« Comme toutes les nouvelles désagréables, nous avons souvent préféré ne pas les envisager avant d’avoir les faits devant nous » (p. 87). In the past others may have turned a blind eye or wore rose-coloured glasses when envisaging the future of Canada’s outlying regions. No one can accuse the authors of this paper of glossing over the frightening realities that many remote communities now face. This clearly reasoned and thoroughly documented study provides a compelling analysis of the recent economic path of Canada’s eastern outlying regions and a realistic prognosis of its broad pattern of development in the first decades of a new century. The Abstract is a model statement: concise, unvarnished, highly informative. The volume’s cartography and graphics are of superior quality, but there is no index.
The core of Polèse and Shearmur’s analysis is an in-depth study of twelve peripheral subregions, six in Québec, three in New Brunswick, and one in each of the other Atlantic Provinces. Customized Census data (1971-1996) are combined with information from interviews and focus group meetings in each subregion to produce a profile of trends, opportunities and challenges characteristic of peripheral Canada in an era of a knowledge-based economy. The performance of the study region is contextualized within a summary overview of peripheral Canada as a whole (defined as beyond one hour’s driving time from a metropolitan area of 500 000 inhabitants) and by attention to the experience of comparable subregions in Western Europe.
The authors squarely face the fact that a knowledge-based economy is primarily metropolitan; that technologies that can overcome the isolation of outlying regions also increase centripetal forces; that economies of scale in production and transportation still matter; and that in many critical, practical ways distance will always be a barrier. A lot of what can be accomplished in Montréal could never be accomplished in Moncton, let alone even Gaspé. Dreams of top-down parachuted prosperity were and are just that: even locating universities in remote regions does not guarantee significant stimulative effects. Serious thinking about the future of largely resource-dependent regions needs to begin with the realities of shrinking resources and a demographic decline. This does not mean that the overall future of outlying communities is bleak. What it does mean is that local disadvantages (including the high-wage economy of some resource processing centres) need to be recognized for what they are and that policies need to focus on maximizing support for local entrepreneurship.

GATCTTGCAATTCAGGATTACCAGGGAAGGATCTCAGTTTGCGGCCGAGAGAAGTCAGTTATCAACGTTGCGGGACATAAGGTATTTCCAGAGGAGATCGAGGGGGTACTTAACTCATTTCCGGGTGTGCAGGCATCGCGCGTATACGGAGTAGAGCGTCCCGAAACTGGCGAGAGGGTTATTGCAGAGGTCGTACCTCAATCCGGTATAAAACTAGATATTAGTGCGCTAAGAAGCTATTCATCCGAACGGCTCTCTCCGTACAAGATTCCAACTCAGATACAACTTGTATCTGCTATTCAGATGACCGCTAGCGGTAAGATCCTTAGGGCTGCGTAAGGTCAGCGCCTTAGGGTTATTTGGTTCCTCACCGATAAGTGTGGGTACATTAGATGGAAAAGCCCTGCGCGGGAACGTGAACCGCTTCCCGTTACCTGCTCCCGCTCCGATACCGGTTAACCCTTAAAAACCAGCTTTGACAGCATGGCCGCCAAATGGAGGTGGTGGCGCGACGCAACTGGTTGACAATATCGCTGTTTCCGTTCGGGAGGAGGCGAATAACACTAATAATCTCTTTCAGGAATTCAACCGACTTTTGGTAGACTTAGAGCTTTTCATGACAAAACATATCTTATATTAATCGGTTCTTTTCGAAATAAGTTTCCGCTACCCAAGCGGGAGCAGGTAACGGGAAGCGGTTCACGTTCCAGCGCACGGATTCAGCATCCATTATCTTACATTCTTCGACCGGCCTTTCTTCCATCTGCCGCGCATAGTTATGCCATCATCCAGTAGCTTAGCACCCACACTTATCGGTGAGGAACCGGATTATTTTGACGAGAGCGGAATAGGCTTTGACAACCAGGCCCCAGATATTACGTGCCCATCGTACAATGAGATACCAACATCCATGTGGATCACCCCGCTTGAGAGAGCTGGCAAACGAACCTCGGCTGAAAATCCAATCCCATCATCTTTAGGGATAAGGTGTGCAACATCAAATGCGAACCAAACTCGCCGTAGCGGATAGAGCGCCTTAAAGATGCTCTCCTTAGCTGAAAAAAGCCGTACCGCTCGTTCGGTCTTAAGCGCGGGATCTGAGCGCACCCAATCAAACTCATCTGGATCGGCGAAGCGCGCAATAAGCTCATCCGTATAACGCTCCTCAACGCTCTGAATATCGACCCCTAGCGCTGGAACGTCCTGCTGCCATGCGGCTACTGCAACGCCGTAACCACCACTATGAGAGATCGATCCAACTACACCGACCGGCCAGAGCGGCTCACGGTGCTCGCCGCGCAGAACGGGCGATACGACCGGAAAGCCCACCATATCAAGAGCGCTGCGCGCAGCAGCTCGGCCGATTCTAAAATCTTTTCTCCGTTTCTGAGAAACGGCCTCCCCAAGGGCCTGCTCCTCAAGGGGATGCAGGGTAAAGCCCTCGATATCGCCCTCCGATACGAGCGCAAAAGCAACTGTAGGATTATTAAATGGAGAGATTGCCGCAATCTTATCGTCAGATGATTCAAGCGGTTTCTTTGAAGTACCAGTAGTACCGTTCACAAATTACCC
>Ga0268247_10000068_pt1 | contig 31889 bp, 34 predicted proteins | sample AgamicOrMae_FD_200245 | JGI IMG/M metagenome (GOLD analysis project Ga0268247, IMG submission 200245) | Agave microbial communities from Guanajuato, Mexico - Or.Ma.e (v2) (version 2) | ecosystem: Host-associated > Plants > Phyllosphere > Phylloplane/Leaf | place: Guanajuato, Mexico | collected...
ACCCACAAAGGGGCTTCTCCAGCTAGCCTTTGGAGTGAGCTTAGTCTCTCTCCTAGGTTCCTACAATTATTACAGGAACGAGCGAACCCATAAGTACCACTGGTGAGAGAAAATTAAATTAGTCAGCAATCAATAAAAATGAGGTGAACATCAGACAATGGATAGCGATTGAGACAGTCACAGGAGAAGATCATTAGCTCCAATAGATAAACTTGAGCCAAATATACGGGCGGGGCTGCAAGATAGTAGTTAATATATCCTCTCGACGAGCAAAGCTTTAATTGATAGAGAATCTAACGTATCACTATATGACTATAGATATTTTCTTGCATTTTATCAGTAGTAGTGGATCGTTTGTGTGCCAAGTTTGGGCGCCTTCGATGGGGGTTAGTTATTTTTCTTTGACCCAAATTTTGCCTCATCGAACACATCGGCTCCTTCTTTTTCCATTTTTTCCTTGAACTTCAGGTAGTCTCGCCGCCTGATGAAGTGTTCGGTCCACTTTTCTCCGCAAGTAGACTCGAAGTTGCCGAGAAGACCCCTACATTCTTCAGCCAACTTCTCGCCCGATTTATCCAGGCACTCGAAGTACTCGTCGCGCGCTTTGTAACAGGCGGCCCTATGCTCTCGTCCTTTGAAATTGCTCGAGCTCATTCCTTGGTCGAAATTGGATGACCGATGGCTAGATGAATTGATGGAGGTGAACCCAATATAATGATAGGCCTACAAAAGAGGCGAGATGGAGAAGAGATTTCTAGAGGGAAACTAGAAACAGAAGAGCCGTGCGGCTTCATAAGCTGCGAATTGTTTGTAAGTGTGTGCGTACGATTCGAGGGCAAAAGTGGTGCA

The authors limit their attacks on policy prescription, but they make a number of constructive suggestions that would require governments to frame initiatives that recognize the geographical uniqueness of challenges in outlying regions. These include holding onto a trained workforce and avoiding the negative employment effects overly generous social programs create. Even getting regional policies right will not immediately solve the harsh local questions with which the book begins, such as how to respond to the closure of the Murdochville smelter, but it would be an encouraging start.